Deregulation of the MYC oncoprotein drives tumorigenesis in most–if not all–cancers and generally correlates with poor prognosis, suggesting that its inhibition would be a useful therapeutic strategy. Indeed, we have shown that Myc inhibition displays extraordinary therapeutic benefit in various transgenic mouse models of cancer (i.e., skin, lung, pancreatic cancer and glioma), without eliciting resistance to therapy, and causes only mild, well-tolerated and reversible side effects in normal tissues. For these studies we employed a dominant negative inhibitor of Myc, called Omomyc, which is an effective inhibitor of Myc transactivation function both in vitro and in vivo. Omomyc has so far been utilized exclusively as a transgene, as a successful proof of principle whose application was believed to be solely limited to gene therapy. Here, though, we show that the purified Omomyc polypeptide itself spontaneously transduces into cancer cells and effectively interferes with MYC transcription, abrogating cell cycle and promoting apoptosis in different cancer cells, independently of their mutational profile. Efficacy of the Omomyc polypeptide in two complementary murine models of non-small cell lung cancer (NSCLC) establishes its therapeutic potential through both direct tissue delivery (intranasal) and systemic intravenous administration, providing for the first time evidence that the Omomyc polypeptide is an effective MYC inhibitor worthy of clinical development.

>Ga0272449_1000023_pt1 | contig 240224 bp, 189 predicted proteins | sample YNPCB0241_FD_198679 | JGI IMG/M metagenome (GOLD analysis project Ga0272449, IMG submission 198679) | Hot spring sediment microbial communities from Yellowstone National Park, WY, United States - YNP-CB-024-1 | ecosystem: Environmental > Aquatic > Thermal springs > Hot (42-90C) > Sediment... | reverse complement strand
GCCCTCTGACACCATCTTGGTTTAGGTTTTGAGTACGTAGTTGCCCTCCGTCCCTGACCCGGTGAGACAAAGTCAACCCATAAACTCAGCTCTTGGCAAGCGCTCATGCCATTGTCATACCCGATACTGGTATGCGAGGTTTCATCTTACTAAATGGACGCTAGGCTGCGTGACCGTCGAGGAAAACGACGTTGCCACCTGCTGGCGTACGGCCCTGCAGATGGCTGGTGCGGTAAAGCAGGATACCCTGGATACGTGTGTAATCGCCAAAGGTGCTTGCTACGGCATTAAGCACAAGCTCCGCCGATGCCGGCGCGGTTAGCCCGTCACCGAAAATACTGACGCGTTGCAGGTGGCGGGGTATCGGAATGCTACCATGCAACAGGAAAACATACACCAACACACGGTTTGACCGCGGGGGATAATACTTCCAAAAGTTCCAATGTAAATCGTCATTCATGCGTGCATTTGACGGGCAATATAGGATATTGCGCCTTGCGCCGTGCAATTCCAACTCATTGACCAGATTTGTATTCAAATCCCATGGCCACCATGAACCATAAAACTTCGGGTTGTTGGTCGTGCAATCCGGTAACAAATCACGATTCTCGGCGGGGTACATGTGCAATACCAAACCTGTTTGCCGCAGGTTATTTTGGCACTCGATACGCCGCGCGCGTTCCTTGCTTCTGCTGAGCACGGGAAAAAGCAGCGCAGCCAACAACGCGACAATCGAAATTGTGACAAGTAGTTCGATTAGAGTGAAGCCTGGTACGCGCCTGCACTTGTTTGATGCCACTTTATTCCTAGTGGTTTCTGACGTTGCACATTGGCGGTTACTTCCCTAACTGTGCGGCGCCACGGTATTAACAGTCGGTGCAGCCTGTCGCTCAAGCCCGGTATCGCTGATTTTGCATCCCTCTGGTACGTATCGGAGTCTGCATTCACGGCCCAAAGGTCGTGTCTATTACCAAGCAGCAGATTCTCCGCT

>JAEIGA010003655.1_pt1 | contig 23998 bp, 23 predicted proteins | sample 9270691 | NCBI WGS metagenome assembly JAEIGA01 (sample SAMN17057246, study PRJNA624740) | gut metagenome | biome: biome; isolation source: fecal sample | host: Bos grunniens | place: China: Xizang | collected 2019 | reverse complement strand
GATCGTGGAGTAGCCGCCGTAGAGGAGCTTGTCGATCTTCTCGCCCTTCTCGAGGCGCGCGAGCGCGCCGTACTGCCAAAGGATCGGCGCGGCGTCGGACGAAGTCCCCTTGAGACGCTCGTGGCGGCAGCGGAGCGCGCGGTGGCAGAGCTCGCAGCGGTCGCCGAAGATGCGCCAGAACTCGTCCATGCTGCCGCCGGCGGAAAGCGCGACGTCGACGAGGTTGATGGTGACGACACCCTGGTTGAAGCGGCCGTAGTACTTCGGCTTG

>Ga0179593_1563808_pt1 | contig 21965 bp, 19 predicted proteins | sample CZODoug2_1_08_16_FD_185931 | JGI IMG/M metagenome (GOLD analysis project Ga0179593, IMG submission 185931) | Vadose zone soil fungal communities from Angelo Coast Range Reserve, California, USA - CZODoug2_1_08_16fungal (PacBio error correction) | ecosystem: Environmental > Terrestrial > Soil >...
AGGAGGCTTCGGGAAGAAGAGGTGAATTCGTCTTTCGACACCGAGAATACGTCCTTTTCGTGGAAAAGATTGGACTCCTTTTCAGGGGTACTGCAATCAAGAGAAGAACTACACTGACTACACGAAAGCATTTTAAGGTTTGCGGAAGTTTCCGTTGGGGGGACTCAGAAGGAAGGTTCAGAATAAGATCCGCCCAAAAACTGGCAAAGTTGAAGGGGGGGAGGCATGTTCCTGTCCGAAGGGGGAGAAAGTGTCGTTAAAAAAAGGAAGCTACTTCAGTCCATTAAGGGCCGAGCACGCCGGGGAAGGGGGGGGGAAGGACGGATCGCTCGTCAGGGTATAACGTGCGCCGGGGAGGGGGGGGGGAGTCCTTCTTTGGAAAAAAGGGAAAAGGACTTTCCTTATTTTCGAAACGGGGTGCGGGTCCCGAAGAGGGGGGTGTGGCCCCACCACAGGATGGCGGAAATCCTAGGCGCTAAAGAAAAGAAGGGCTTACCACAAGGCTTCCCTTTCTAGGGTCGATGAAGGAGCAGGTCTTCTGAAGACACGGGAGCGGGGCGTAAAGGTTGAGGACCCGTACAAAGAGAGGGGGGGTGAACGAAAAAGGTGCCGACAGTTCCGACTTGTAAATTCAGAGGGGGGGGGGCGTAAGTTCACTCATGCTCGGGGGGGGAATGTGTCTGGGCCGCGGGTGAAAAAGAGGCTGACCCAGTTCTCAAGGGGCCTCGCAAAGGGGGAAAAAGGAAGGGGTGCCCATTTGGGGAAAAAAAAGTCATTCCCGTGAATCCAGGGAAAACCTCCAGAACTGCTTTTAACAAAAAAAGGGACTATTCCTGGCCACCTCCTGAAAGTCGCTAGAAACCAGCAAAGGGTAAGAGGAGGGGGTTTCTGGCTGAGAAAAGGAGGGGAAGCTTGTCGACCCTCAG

Citation Format: Marie-Eve Beaulieu, Toni Jauset, Daniel Massó-Vallés, Sandra Martínez-Martín, Peter Rahl, Löika Maltais, Mariano F. Zacarias-Fluck, Sílvia Casacuberta-Serra, Erika Serrano del Pozo, Christopher Fiore, Laia Foradada, Virginia Castillo Cano, Matthew Guenther, Eduardo Romero Sanza, Marta Oteo, Cynthia Tremblay Tremblay, Génesis Martín, Danny Letourneau, Martin Montagne, Miguel Ángel Morcillo Alonso, Jonathan R. Whitfield, Pierre Lavigne, Laura Soucek. Omomyc-based cell-penetrating peptides: From proof of concept to a clinically viable anti-Myc therapy [abstract]. In: Proceedings of the American Association for Cancer Research Annual Meeting 2018; 2018 Apr 14-18; Chicago, IL. Philadelphia (PA): AACR; Cancer Res 2018;78(13 Suppl):Abstract nr 3956.